While the trail was wet and muddy, the story of the day remained the heat. It was now into the mid-90s at the 5 hour mark and the temp stayed there for the rest of the afternoon. I knew it was a tough day as I slowed. I fully expected a charge from the pack behind me. I used the fear of being passed as a motivator to keep me moving forward. The single-track trail ends at Ottawa Point and with about 1.5 miles to the finish the trail transitions to a mix of bridal and double-track trails. I tried to keep a little reserve for the last runnable 1.5 miles.
When the day started, my goal was 5:15. As I crossed Snowville, I knew it was going to be close--needed to pick up the pace a bit to make it in 67 minutes. But on this day I did not have a good finishing kick like last year. I survived the heat and wandered to the finish in my best run/walk mix. I made it! Unofficial 5:21 and 14th place.
Normally, Roxi has no problem with the distance as her PR is 20 miles of BT. But even on this day she was wiped out. Poor thing. But after a short rest it didn’t take long before she was up again playing crowd favorite with the tennis ball.
The race was over and the camaraderie was just beginning. Of course, the front runners are talking about how tough it was. Most everyone was about 25-30 minutes slower than last year. The men’s winner was Kam in 4:31 and the women’s winner was Connie in 5:00.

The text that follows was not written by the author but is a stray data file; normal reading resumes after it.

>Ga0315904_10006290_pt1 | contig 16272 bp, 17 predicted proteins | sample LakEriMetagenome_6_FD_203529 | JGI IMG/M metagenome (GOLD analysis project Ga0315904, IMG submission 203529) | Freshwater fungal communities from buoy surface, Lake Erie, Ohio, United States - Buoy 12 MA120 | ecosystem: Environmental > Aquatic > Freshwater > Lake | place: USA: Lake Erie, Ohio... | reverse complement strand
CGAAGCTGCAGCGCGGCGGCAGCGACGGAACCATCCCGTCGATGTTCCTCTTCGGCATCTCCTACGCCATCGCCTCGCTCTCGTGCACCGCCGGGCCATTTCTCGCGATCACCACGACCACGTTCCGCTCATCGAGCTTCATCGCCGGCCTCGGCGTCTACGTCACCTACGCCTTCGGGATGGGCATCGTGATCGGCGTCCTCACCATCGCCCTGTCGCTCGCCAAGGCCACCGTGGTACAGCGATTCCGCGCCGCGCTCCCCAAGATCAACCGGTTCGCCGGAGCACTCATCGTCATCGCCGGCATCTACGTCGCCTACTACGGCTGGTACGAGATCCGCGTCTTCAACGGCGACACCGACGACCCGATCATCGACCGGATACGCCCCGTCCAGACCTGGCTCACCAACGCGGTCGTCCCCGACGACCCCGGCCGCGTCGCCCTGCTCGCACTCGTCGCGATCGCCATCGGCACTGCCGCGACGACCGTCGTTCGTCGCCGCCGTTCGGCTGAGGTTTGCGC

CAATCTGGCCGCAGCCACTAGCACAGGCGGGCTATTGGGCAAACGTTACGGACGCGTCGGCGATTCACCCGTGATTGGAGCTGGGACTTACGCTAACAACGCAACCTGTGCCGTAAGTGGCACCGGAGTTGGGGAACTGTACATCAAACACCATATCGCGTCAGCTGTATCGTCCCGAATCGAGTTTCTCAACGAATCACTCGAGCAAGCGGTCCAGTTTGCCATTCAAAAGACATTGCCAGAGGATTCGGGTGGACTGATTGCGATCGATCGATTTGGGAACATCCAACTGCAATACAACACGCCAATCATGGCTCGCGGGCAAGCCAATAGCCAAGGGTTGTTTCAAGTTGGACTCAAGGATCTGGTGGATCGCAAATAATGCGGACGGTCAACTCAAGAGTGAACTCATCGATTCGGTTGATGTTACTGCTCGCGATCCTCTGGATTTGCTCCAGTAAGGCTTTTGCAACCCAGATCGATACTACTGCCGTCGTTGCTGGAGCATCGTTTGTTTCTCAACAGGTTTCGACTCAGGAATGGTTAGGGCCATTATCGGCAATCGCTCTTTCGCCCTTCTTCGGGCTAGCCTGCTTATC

While satisfied with my accomplishment for the day, my absolute favorite part of the race was kicking back near the finish line watching them all come in. Especially talking to the the first-timers. To see the smile on their face is one thing, but to hear the stories flow is priceless. Special kudos to first-timers Doc Louis, Mel, and Kellie. Too cool. Also kudos to Vince at the Vertical Runner. Thanks to him, the Buckeye Trail 50K has become a wildly popular local race. For $25, we got an amazing value. I waited to the end with Vince as the last runner came in just shy of 10 hours.
As for the local ultra scene, the post race chatter centered around the announcement of a new local club called the NE Ohio Trail Runner’s Club and the news of the Burning River 100 in August 2007. The 16 miles of the BT50K course is going to be part of this 100.
Yeah, this year’s BT50k was a bit hot. I pushed on knowing that our weather was nothing compared to the heat of Badwater, eh? Yet I cannot imagine yet what its going to take to finish the Burning River 100 in AUGUST 2007! Triple today's distance in the hot, humid Cuyahoga? Egad.
Leave a trail,